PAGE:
IT WAS NOW CLEAR TO DEANE that they had made a terrible error in imagining that they could rely on support from abroad. The Europeans only wanted to use them for their own purposes, but now as Europe headed toward a general war, the Americans would be abandoned. The Americans must find a way to restore relations with the mother country as soon as possible. Deane expressed himself even more bluntly to Major Tallmadge at Washington’s headquarters. If Britain is defeated, Deane wondered, would France and Spain “dictate the law to us also? They certainly will; it is not in the nature of a despotic victorious power to do otherwise.” America was trapped between two great powers like “Scylla on the one hand and Charybdis on the other, and our pilots drunk with the intoxicating ideas of independent sovereignty, madly pushing us into that vortex in which our peace, liberty, and safety will be swallowed up and lost for ever.”

  THE SUN had barely set when Edward Bancroft headed into the Tuileries. Spring had indeed come to Paris, and the evening air was still warm and pungent with the scent of pollen. He found the familiar tree and pushed a thick roll of pages into the bottle. He thought of the smile these pages would bring to the British foreign secretary, Lord Weymouth, and he disappeared before the British agent arrived to retrieve them.

  THIRTY-FIVE

  THE SNUFFBOX

  Paris and London,

  October 1781-September 1789

  The letters, which Deane had written to his friends and brother, somehow found their way into the ink-stained hands of James Rivington, a Loyalist New York publisher “ever ready to serve his King and Country.” It would seem more than a coincidence that all of Deane’s incriminating letters over a four-week period in May 1781 were intercepted at sea. More likely, the letters must have been turned over by someone who would have had access to all of Deane’s correspondence over time—Bancroft.

  In any event, Rivington now had eleven letters in Deane’s handwriting. Rivington was a polished English gentleman whose journalistic standards were shaped entirely by self-interest and who had only an occasional relationship with the truth. On October 24, Rivington began publishing Deane’s letters as a serial in his paper, The Royal Gazette. The series, which ran from October through December of 1781, proved so popular that he republished them as a separate pocket volume entitled Paris Papers for six shillings a copy. Not since d’Eon published some of Louis XV’s diplomatic corre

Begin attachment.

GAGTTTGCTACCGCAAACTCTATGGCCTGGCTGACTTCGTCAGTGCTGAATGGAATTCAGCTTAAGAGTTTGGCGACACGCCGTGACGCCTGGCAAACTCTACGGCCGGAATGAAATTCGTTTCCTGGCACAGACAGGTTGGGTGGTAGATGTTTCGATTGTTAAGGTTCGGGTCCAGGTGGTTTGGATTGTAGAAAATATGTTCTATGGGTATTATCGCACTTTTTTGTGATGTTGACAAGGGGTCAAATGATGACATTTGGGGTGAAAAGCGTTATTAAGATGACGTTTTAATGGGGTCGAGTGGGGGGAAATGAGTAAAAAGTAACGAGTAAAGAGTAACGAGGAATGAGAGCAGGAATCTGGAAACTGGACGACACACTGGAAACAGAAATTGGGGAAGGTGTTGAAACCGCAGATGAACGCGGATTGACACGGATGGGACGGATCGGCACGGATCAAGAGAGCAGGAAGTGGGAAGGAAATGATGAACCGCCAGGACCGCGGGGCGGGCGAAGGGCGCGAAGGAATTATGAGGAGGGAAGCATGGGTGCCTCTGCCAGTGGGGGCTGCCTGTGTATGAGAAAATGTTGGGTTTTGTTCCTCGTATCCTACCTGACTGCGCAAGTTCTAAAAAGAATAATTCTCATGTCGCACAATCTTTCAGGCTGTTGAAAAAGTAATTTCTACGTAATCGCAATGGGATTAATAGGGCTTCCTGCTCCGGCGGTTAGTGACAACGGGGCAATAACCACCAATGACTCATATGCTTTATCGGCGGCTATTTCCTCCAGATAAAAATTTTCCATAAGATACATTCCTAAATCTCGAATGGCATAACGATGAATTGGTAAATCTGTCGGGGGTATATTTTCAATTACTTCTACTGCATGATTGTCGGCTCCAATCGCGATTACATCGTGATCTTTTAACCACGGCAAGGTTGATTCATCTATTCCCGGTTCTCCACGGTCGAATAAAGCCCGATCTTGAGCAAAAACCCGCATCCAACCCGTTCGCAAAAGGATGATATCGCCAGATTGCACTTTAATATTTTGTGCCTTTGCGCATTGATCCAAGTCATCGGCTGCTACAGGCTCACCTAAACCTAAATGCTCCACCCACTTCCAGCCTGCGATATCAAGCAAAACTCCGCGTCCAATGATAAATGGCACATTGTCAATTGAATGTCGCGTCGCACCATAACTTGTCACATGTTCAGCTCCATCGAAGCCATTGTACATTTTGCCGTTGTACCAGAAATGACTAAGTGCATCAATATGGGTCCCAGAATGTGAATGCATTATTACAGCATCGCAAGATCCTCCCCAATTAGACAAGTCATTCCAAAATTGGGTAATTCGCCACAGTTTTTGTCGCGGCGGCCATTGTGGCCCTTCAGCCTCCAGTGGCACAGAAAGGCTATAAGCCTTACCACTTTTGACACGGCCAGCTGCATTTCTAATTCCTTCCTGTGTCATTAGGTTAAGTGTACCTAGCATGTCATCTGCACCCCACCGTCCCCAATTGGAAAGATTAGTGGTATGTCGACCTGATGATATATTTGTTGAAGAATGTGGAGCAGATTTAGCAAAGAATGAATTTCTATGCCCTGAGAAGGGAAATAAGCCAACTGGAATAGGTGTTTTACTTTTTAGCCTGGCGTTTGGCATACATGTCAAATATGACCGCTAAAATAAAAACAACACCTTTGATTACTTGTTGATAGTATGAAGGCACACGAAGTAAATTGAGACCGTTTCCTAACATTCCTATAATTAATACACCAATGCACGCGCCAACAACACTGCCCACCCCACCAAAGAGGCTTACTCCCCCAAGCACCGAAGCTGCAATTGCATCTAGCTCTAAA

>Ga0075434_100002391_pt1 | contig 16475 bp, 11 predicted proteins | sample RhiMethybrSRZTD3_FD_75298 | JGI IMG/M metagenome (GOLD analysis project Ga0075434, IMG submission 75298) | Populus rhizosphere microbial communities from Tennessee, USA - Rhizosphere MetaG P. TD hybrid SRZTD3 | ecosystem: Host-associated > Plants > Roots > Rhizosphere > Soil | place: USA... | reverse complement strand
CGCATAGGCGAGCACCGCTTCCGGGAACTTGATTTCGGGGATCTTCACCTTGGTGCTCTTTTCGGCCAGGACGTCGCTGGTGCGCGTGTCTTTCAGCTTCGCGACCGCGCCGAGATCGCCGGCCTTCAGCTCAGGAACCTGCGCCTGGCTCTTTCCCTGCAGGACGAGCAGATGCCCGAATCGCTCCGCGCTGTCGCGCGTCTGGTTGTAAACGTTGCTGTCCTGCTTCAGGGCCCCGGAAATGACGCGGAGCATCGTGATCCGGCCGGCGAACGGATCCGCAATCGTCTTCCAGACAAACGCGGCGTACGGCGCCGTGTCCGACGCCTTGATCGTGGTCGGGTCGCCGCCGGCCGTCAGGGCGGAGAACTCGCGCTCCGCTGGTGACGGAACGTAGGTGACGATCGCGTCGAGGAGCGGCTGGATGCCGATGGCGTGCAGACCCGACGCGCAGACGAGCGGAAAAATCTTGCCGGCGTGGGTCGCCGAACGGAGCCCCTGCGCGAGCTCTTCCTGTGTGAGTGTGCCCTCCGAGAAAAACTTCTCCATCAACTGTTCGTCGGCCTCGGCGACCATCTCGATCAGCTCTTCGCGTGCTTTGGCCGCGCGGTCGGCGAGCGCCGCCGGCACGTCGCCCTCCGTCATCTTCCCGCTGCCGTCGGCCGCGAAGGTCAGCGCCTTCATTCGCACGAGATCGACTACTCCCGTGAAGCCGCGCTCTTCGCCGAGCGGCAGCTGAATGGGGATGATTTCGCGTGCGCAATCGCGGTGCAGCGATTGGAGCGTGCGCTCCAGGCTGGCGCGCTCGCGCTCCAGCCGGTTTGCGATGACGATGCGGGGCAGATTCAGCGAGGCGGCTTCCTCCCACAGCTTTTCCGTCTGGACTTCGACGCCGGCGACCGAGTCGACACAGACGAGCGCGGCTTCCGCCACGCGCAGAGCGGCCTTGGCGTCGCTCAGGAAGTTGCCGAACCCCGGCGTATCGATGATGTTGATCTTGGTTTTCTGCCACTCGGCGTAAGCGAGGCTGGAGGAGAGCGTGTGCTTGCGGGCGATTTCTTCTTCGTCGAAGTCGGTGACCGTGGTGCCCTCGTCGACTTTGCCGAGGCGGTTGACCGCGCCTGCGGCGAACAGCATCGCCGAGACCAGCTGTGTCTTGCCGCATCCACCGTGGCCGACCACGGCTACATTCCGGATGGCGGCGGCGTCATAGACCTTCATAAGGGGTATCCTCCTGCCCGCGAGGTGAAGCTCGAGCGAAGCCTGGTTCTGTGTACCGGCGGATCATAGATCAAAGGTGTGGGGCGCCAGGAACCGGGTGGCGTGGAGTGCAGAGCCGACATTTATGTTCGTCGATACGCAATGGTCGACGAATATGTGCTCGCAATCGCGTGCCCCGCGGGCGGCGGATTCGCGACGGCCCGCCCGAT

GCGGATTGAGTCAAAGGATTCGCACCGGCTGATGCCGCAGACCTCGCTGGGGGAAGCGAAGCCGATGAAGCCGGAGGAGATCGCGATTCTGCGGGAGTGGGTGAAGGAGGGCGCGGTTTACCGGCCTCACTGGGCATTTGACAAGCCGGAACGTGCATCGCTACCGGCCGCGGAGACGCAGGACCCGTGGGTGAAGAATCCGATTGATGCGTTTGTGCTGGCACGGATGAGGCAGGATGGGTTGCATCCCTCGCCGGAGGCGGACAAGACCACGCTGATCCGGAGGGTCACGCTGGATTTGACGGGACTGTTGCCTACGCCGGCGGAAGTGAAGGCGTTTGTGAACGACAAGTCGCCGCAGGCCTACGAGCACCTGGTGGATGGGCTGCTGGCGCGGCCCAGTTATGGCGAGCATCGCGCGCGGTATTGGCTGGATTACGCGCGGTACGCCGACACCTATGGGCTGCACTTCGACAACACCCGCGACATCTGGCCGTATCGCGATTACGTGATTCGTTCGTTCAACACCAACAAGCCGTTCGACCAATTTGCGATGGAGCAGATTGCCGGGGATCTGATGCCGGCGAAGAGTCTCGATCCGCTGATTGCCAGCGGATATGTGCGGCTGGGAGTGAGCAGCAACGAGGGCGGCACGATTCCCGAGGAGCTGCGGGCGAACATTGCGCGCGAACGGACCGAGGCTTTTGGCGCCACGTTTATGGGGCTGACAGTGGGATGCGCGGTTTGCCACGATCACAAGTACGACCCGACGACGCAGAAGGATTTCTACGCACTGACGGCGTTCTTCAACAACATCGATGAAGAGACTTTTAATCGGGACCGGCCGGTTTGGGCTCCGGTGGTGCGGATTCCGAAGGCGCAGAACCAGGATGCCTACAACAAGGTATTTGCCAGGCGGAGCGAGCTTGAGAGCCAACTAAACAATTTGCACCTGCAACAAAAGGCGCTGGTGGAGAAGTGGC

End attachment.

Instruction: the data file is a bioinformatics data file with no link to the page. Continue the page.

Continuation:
spondence in 1764 had the world enjoyed such a candid look at the private letters of an important diplomat. All of New York and London were intrigued by the bathetic confessions of an American agent and emissary who gave credence to the claims that Britain was winning the war and who bluntly revealed the deep divisions both within the Congress and between France and America. George III was especially interested in Deane’s call for a reconciliation with the mother country, and he was prepared to offer Deane a substantial bribe to encourage him to influence his friends in Congress.

  Deane, who was in Ghent on personal business, only learned of the possible theft of his letters in late November, when Bancroft wrote to him that the vessel L’Orient had been seized by the British with important letters on board. It was not until late December that Deane heard that all of the incriminating letters he had written from May 10 until June 15 were now in the hands of the publisher. By the time Deane heard this, the letters had already appeared in New York.

  What is curious is that Deane had a premonition that his letters might be intercepted and published. The very day that Rivington announced to the world his intention of publishing Deane’s letters, Deane wrote from Ghent to his brother Barnabas, describing one of his letters:

  It is high time the curtain should be drawn up and that the actors behind the scene should be stripped of all disguise and false appearance, and the catastrophe of the piece should be placed in the full view of every one. I have attempted to do this. I expect to be abused for it, and am sure that I shall not be disappointed; . . . [S]hould that letter have been intercepted by the enemy, my sentiments will become more generally known than I wish for; but in one word be assured that we shall, unless we make peace immediately, become eventually dependant, and that unconditionally, either on France or England.

  Some people charged that Deane conspired to send the letters to Rivington, either directly or through a British agent, for the purposes of persuading the American public it was time to reconcile with Britain. The fact that Deane had already relocated himself in Ghent might support the idea that Deane expected letters to be published. Arguably, Deane tried to make the publication look accidental by writing in the form of letters to friends and family. And the fact that these letters are long and often eloquent suggest that Deane spent time crafting each of them.

  Moreover, there is some evidence in the correspondence of George III that the British government had discussed using Deane to bring about reunion with the colonies. Months before Deane wrote the letters, George III wrote to Lord North, “I think it is perfectly right that Mr. Deane should so far be trusted as to have three thousand pounds in goods for America.” Apparently, Britain was prepared to compensate Deane with trade in goods for his assistance. But the king recognized that Deane was not open to bribery. He added that “giving him particular instructions would be liable to much hazard.” Instead, the king thought that if Deane, acting on his own, could bring “any of the provinces to offer to return to their allegiance on the former foot” that “would be much better” than trying to persuade Congress as a whole.

  Historians have pointed to this letter as proof that Deane acted in concert with Britain in publishing the Paris Papers. But in fact, George III’s letter suggests that whatever scheme the British government intended, Deane acted on his own, and their original plan was abandoned. First, there is no evidence that any compensation was ever provided to Deane. Three thousand pounds (worth more than $500,000 today) would have been an extraordinary sum, and the fact that he was reduced to living like a pauper is proof that if a bribe was ever offered, he refused it. Second, even if Deane had wanted to help the British, by 1781 he was in no position to influence any of the State governments, not even Connecticut’s.